(Finding the Magnetic Field Strength)
Data Table 1.1
The purpose of this preliminary investigation was to determine the specific magnetic fields of the magnets I was using in my observation. After going through many different setups. I decided that the best way would be to create a uniform magnetic field that canceled the magnet's field lines. I would then use a small, very sensitive test magnet to find the current needed to cancel the unknown magnet's field (This would be found at the point where the compass magnet could go either direction perpendicular to the field). I made the solenoid out of a pop bottle by neatly wrapping an insulated wire around it. The solenoid had 198 turns in a distance of 0.123952 meters.
The equation for a magnetic field created in the center of a solenoid is:
B = l o*(N/L)*I, where N/L is the number of loops per length.
For me this value was 198/0.123952, or 1597.4, so, simplified my equation is
B » 0.00200734*I
Since I had no choice but to do this on Earth, I had to deal with the magnetic field already in existence. To solve this I always had the magnetic field lines facing from north to south. I found the Earth's magnetic field to be at a current of 10.33mA, which corresponds to a magnetic field of 2.07358E-5 Teslas. This is actually fairly close to the 5.00E-5 Teslas give by Giancoli (Giancoli, 1991: 533). I don't think that this difference of about 2.9264E-5 Teslas represents an error, but an angle of dip of the Earth's B-field. In other words the horizontal component is 2.07358E-5 Teslas. This is supported by the fact that in Cambridge, Massachusetts the horizontal component is about 1.7E-5 teslas, which isn't far magnetically, from Portland, Oregon (Zemansky, 699). Therefore, for my experiment the equation for the actual magnetic field of the magnet would be:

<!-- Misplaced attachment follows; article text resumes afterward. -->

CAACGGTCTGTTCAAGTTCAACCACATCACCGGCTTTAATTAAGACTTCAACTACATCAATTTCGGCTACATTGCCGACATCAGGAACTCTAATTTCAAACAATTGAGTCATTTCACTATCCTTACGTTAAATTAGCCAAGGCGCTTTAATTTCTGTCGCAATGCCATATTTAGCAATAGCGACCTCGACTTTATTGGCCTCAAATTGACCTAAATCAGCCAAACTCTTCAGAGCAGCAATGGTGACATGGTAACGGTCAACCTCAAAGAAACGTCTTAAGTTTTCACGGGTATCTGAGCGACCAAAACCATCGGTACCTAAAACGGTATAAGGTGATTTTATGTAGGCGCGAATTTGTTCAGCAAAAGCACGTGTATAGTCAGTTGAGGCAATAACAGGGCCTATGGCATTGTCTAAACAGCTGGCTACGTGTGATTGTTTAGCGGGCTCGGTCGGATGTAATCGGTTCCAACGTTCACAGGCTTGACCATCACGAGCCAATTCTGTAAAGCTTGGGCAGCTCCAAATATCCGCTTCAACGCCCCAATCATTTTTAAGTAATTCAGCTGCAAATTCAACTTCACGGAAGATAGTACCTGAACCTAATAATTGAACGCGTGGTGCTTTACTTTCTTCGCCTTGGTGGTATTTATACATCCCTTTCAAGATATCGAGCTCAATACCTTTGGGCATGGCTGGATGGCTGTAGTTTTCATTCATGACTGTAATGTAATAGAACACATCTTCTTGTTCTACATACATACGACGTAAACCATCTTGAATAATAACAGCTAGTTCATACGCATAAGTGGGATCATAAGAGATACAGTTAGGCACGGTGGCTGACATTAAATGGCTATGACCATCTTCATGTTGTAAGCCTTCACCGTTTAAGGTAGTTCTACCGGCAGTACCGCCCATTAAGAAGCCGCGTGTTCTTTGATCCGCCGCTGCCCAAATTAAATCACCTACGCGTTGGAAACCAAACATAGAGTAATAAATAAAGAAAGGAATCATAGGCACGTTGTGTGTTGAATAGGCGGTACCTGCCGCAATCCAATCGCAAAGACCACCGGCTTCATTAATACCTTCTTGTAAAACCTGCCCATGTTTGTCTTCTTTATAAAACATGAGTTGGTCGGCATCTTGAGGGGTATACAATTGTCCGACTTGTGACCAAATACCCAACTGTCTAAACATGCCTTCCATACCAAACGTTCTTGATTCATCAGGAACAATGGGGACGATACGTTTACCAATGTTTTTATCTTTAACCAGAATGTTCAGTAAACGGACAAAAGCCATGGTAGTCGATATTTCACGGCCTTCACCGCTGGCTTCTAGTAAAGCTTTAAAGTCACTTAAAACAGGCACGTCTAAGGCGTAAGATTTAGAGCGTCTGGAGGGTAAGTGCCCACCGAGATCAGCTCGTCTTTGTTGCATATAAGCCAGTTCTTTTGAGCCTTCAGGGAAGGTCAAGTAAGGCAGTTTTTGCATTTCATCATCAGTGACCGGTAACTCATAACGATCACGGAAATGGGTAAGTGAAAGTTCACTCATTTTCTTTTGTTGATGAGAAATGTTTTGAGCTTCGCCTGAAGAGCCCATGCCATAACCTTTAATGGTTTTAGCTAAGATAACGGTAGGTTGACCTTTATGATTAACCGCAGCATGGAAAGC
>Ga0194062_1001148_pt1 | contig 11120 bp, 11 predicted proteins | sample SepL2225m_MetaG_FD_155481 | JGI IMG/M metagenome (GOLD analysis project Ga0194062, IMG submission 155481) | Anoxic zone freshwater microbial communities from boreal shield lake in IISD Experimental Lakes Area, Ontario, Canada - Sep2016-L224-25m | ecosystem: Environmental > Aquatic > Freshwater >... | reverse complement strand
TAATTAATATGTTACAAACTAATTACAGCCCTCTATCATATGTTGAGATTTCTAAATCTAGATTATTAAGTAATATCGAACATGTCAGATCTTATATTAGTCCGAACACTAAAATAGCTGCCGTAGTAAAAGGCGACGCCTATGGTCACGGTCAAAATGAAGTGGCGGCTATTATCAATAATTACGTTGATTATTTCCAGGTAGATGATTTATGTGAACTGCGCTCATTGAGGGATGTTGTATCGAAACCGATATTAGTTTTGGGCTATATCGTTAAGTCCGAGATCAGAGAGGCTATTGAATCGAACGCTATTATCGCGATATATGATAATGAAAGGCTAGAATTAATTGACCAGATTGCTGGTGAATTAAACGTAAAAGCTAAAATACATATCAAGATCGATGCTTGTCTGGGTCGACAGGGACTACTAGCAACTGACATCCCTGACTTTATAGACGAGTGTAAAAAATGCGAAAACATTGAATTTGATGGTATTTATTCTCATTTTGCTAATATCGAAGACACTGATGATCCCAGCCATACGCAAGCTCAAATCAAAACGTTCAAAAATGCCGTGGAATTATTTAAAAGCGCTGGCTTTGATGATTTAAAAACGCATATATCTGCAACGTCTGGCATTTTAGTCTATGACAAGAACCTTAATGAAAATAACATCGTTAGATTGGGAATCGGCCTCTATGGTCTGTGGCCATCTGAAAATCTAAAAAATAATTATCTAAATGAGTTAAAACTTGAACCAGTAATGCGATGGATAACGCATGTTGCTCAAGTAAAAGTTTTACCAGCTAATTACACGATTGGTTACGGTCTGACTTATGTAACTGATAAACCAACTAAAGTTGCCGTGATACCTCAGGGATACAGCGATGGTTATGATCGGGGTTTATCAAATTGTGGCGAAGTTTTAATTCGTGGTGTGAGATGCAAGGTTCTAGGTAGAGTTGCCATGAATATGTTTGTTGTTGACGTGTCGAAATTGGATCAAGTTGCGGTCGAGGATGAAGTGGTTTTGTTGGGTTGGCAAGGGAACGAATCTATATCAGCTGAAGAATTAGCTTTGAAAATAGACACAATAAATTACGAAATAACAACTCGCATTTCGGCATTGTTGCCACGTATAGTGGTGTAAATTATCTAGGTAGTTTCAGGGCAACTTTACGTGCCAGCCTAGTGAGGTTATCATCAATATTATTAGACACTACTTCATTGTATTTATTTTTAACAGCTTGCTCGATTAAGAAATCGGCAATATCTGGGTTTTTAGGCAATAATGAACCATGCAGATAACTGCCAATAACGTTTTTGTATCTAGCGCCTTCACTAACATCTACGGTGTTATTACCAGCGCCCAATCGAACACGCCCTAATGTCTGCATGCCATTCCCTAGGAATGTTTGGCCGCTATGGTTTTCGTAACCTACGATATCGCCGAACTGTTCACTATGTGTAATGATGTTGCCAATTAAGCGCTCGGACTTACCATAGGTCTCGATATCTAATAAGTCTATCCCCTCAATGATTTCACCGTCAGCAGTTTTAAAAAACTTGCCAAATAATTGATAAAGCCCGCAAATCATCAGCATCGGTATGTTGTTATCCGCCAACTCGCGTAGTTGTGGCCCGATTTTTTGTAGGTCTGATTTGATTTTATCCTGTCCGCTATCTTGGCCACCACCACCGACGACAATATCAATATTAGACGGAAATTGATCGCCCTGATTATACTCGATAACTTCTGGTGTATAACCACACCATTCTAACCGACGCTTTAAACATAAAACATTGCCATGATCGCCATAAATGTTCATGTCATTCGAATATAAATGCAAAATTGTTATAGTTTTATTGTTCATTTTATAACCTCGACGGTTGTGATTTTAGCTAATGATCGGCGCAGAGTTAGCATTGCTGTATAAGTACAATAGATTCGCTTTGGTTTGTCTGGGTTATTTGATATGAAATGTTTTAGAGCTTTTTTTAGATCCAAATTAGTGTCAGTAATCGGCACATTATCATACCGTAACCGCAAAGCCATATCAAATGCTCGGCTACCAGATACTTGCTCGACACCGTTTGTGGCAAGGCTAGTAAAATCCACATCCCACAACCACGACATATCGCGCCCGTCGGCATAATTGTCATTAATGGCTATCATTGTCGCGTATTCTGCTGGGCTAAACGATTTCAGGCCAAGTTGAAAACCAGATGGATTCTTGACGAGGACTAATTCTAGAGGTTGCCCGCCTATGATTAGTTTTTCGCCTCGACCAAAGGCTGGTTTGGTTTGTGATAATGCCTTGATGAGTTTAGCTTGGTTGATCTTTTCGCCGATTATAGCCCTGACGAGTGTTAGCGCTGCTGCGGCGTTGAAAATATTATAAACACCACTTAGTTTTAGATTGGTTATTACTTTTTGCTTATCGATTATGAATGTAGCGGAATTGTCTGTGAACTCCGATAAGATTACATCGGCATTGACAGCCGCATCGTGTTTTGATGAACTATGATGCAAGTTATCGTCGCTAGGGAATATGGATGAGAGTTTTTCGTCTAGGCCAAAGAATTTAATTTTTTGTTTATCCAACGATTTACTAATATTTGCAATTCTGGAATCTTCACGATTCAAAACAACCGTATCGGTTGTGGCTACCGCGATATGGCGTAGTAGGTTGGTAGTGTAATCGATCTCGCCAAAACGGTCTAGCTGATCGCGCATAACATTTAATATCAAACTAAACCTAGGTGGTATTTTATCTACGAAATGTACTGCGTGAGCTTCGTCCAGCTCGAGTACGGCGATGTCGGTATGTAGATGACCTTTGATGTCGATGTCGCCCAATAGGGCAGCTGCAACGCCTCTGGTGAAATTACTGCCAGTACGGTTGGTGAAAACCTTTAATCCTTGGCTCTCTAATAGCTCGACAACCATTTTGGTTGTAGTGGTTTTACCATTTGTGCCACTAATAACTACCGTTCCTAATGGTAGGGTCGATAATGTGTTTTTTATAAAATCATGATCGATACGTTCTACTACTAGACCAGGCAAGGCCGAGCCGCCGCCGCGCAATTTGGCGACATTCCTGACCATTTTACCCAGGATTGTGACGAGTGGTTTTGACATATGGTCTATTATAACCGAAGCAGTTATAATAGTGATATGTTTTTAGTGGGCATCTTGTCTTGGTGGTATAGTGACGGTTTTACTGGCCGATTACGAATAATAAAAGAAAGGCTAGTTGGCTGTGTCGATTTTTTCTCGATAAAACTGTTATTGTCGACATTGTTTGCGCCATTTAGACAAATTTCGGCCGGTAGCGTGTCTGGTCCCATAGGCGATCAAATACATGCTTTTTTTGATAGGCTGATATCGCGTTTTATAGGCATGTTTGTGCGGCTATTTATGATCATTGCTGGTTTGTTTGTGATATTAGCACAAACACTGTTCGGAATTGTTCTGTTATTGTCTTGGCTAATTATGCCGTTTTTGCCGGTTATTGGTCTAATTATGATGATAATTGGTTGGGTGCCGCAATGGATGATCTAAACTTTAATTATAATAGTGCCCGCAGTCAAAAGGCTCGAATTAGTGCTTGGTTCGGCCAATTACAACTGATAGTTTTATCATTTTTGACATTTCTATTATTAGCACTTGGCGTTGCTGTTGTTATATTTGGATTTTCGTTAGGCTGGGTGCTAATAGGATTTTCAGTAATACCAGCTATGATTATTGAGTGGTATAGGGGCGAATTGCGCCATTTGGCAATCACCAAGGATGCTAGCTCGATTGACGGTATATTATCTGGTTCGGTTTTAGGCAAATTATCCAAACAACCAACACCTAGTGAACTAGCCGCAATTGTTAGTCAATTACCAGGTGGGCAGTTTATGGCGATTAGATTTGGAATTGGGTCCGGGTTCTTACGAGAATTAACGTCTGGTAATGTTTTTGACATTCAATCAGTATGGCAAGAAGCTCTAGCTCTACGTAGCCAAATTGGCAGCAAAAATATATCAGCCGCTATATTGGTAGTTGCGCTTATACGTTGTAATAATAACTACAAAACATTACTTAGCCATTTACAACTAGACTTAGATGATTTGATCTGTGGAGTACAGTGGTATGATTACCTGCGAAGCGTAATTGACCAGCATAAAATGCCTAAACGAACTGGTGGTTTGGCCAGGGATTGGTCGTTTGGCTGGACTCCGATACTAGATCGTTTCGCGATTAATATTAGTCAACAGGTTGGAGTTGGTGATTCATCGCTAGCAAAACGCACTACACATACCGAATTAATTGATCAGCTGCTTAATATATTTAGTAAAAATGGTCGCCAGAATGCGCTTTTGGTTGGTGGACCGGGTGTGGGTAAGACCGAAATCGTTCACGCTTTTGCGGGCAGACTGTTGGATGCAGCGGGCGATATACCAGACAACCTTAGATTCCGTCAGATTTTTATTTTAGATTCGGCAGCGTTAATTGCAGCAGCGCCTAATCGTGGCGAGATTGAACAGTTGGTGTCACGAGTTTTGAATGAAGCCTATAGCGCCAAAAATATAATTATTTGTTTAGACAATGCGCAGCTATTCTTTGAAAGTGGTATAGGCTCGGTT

Bmagnet + Bearth = Bsolenoid
Data Table 1.1
Magnetic Field Data
(Small Ceramic Magnet)